I mention Ranger Anderson’s murder because it was so significant for us in the Pacific Northwest.  It is the only time I know of when an entire National Park was closed and evacuated during a manhunt.  It was huge news and a true tragedy when considering what our National Parks stand for.  However, 1,038,229 people visited the park in 2011, so despite the dangers of mountain climbing or accidents, the mountain is still very safe for visitors.

The entrance to Mount Rainier at Longmire - sparkling in the light of a gorgeous spring morning!

The entrance to Mount Rainier at Longmire – sparkling in the light of a gorgeous spring morning!

Jon and I spent a spectacular sunny and warm weekend there in April, staying at the National Park Inn in the Longmire District. Despite growing up so close, neither of us had visited Mount Rainier before!  I will tell you about our visit in my upcoming posts!

 

California Marathon Road Trip: Martinez Adobe at John Muir NHS

In my last post, I gave you a glimpse into our visit to the John Muir National Historic Site, and the house that John Muir owned and lived in during his later years.  Also on the property is an 1849 adobe home, called the Martinez Adobe, located on a section of the Juan de Bautista de Anza historic trail.

The land that the adobe is located on is the Rancho El Pinole, a Mexican land grant of 17,761 acres that was given to Ygnacio Martinez in 1842.  To fulfill the terms of the land grant Martinez built an adobe house, but that’s not the one that is standing today.  The current adobe house was built in 1849 by his son, Vicente Martinez, a year after Ygnacio’s death.  The property was divided up over the years, and the adobe and the land nearby was purchased by John Strentzel (John Muir’s father in law) in 1875.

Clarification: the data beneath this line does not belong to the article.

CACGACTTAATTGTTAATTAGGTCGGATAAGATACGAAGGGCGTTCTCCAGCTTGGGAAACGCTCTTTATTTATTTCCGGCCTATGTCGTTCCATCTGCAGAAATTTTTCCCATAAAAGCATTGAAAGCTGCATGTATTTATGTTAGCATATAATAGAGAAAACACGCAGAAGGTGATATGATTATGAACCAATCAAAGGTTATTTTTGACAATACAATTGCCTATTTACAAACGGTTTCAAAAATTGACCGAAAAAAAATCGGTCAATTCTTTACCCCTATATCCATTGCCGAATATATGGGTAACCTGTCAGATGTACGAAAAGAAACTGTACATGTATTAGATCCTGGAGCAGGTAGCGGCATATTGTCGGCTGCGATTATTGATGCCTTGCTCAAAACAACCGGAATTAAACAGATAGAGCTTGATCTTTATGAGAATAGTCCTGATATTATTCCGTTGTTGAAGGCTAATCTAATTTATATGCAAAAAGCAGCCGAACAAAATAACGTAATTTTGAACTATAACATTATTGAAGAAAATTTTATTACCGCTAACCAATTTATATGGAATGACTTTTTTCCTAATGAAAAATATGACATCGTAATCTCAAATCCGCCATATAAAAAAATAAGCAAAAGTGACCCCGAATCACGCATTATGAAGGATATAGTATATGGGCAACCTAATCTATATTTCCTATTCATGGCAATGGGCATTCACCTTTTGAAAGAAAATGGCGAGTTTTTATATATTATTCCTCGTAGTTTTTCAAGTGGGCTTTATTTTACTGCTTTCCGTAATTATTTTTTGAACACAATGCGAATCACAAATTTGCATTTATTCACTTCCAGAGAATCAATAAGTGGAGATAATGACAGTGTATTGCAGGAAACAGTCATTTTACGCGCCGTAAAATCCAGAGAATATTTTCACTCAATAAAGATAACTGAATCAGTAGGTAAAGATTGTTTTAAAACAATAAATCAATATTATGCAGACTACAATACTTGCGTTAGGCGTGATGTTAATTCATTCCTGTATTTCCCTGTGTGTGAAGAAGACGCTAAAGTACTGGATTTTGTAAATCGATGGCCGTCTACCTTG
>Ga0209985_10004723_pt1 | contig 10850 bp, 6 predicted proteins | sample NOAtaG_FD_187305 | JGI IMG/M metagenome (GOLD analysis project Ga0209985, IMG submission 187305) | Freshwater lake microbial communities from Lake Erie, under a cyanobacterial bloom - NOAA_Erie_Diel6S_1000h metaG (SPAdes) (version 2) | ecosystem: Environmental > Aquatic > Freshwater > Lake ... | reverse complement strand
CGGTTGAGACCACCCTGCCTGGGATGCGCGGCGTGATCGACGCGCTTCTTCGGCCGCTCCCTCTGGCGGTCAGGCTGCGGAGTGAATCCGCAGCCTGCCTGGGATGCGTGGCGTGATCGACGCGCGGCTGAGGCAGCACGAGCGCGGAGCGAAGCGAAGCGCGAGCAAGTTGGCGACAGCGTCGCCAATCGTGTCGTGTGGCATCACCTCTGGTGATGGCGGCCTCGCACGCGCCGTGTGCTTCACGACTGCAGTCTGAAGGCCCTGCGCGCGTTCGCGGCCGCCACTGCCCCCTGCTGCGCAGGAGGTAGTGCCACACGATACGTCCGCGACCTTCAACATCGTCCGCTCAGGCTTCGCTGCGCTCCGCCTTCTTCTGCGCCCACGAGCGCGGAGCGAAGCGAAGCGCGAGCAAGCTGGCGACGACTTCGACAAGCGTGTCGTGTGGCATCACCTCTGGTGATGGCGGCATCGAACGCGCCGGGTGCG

Martinez Adobe, built 1849 – Adobe Construction

Martinez Adobe, built 1849 – Adobe Construction

The adobe is interesting for what it is, but not completely authentic (a wood section has been added on to the home).  However, the home is set up with an exhibit on the Juan Bautista de Anza historic trail, which follows the route of the 1775-1776 expedition by the Mexicans from Tubac Presidio in Southern Arizona, up through California.  Although the mission was funded and organized by Mexico, the colonists that traveled with Anza were from several areas around the world, including Spain, Basque, Mexico, other parts of Europe and Africa.

An outdoor oven at the Martinez Adobe

An outdoor oven at the Martinez Adobe

We had visited the Presidio State Historic Park in Tubac, Arizona, where the mission departed from, and had seen the signs of the route, but had never stopped at any of the historic sites.  So it was interesting to learn a bit about the end point of the expedition.

The exhibit included some of the history of the Oohlone tribe, who were decimated by disease when the colonists arrived.  It was a good reminder of the not so nice parts of the history of this nation.  The exhibit also documented information about area citizens who belong to the Oohlone tribe, as well as citizens descended from the settlers from the Anza expedition.